Investigator Janni Connolly of Goldrick & Desmond Investigations, Inc. advised the following, “Join local Chamber of Commerce and networking business groups. You must ‘smooze.’ No one likes wearing these name tags and introducing yourself but you as a PI will be the most interesting person in the room. People want to know what it’s like. Companies use PIs for background checks, etc.”
Advertising is another great way that investigators can get their names out there and target potential clients. They can advertise directly to those clients if they have a specific mailing list (by snail mail or email), or they can advertise more indirectly online.
PInow is actually a great way to get your name online. Being listed in a PI directory like PInow will provide very beneficial advertising when potential clients are searching for a private investigator and will also provide the opportunity to collaborate with fellow PIs. As a bonus, most directories require a certain level of experience before investigators are eligible to get listed — so being part of a directory reflects that a PI is a trusted professional.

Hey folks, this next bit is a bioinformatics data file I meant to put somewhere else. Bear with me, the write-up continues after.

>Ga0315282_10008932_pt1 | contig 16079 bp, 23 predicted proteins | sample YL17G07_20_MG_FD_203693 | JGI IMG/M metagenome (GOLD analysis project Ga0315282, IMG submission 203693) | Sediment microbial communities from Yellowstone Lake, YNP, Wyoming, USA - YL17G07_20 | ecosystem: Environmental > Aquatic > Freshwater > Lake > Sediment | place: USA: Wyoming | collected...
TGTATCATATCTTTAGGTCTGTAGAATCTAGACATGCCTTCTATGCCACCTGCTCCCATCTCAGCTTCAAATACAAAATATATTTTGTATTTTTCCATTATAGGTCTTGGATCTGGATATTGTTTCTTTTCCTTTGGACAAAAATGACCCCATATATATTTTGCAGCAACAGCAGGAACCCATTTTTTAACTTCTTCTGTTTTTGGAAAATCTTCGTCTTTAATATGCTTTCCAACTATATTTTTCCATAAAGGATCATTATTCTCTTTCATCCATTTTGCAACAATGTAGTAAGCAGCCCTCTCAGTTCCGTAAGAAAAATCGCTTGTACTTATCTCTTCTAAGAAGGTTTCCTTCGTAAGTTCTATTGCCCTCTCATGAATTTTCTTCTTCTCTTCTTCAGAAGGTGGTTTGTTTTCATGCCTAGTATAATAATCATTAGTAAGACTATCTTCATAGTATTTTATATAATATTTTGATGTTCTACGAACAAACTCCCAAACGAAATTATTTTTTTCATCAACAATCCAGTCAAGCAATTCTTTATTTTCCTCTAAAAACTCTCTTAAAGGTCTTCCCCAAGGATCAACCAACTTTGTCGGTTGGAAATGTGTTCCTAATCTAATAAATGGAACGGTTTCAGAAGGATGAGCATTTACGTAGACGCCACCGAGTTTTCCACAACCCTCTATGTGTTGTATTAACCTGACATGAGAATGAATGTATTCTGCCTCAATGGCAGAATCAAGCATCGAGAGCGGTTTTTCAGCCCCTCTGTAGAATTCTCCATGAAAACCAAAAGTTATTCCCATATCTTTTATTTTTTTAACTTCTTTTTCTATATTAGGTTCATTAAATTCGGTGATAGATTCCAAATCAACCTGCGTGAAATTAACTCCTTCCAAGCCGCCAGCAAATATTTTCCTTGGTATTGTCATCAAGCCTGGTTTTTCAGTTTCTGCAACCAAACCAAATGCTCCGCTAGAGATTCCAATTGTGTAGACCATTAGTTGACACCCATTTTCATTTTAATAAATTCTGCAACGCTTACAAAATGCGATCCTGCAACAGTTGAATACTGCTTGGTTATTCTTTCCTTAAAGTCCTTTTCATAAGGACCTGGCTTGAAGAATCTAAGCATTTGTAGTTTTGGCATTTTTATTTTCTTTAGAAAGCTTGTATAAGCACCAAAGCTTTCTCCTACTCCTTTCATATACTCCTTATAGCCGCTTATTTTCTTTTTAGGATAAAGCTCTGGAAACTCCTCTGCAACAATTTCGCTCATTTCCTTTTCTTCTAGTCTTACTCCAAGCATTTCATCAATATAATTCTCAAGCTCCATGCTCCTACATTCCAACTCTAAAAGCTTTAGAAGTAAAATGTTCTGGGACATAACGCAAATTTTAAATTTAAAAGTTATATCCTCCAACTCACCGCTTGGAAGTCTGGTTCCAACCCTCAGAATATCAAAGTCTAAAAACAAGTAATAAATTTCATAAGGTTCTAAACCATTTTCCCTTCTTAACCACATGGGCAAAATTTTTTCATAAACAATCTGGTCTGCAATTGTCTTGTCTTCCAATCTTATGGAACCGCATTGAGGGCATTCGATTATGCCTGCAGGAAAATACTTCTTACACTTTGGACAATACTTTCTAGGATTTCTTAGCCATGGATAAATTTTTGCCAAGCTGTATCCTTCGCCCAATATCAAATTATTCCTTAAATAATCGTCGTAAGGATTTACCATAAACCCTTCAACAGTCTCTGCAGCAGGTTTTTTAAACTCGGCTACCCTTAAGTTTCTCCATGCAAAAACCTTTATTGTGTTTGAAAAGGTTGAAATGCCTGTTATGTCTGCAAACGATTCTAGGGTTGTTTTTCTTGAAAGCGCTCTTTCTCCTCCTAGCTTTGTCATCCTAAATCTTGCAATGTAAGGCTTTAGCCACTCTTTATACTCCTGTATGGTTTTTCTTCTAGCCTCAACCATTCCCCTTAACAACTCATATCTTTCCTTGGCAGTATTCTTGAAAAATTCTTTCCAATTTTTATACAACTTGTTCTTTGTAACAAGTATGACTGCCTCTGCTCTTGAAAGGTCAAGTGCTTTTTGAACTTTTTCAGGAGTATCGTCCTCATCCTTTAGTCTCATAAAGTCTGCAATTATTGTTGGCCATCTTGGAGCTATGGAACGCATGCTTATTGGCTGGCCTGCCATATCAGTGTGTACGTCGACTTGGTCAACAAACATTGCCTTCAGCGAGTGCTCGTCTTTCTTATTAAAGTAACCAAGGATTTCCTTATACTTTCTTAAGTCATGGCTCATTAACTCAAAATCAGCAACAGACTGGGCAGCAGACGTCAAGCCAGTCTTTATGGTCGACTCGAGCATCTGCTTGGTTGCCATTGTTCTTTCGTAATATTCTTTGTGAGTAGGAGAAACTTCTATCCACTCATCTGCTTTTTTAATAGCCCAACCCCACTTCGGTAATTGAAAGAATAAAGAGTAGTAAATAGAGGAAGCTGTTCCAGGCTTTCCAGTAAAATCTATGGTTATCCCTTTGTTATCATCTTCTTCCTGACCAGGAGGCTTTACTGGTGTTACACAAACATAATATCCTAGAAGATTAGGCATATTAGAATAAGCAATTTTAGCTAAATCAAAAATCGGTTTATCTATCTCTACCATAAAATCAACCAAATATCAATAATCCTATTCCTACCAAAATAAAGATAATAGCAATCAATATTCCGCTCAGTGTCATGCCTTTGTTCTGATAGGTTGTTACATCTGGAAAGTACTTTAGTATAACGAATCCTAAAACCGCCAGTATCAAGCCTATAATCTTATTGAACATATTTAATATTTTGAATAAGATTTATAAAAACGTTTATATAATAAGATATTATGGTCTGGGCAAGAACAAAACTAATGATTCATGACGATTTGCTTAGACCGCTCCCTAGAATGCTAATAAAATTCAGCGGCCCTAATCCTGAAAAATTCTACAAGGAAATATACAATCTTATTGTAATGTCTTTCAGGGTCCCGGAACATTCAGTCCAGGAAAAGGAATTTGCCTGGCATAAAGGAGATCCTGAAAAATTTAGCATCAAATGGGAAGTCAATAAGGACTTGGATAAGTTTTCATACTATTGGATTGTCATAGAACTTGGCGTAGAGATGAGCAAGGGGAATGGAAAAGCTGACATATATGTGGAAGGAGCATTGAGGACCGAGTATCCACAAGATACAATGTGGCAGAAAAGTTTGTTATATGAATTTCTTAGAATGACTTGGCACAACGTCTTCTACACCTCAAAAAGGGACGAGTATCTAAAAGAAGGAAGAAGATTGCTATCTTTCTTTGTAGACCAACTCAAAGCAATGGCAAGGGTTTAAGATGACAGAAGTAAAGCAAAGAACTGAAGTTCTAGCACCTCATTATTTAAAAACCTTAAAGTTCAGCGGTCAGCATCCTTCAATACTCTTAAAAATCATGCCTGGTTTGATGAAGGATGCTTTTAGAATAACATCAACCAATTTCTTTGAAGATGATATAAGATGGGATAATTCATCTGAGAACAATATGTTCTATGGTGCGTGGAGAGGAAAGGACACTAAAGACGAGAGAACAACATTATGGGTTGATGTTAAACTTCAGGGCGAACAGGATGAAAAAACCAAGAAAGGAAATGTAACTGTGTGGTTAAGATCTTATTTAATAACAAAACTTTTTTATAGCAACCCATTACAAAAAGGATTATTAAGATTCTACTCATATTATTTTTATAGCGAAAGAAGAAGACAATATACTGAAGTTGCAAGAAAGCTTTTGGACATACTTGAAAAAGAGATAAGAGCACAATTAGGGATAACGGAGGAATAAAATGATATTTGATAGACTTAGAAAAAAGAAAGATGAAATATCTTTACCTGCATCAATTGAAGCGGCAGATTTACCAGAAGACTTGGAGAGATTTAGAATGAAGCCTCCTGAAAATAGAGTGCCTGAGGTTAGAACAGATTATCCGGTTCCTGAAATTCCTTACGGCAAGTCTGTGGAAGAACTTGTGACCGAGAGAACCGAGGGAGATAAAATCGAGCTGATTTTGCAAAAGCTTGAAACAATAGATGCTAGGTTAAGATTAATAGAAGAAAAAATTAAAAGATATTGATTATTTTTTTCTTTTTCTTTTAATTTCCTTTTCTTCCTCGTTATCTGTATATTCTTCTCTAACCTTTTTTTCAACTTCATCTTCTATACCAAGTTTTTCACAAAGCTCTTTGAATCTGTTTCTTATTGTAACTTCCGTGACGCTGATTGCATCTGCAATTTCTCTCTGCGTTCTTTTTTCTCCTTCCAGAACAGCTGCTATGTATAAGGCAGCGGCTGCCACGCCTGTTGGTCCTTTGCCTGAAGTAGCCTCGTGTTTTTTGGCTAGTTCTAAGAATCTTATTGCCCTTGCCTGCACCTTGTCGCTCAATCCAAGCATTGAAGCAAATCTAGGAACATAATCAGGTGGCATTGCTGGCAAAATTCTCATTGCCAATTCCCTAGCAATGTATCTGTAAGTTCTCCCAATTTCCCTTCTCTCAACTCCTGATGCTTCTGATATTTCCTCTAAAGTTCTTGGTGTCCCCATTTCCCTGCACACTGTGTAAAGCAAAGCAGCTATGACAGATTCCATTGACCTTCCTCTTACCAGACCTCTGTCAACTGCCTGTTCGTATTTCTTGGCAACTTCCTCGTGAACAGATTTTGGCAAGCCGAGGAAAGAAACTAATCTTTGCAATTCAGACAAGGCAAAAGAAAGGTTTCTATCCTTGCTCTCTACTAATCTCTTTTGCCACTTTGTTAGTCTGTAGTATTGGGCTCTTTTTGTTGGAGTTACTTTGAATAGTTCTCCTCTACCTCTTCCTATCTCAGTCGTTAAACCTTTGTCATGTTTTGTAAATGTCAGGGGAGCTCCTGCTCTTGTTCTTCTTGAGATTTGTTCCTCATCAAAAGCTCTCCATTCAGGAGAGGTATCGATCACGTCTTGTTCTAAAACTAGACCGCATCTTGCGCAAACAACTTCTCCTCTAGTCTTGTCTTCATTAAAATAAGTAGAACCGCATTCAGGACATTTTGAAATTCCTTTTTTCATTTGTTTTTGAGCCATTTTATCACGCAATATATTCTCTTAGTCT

An investigator from Swiss Security Solutions Ltd. suggested that investigators “invest in GoogleAds, BingAds, a good website, and quality of services provided including reporting.” Whether it’s through a regular newsletter or popup ads, make sure you’re tailoring your advertising to the clients you’re targeting.
Often one of the more neglected ways to get new business, referrals are still a tried-and-true method. Many times, people simply forget to ask for a referral, but doing so can secure new business as it offers investigators not only a hot lead, but it also gives them an “in” with the referral. Make it a regular practice to ask clients for referrals. Some businesses choose to incentivize referrals, but that is up to the investigator.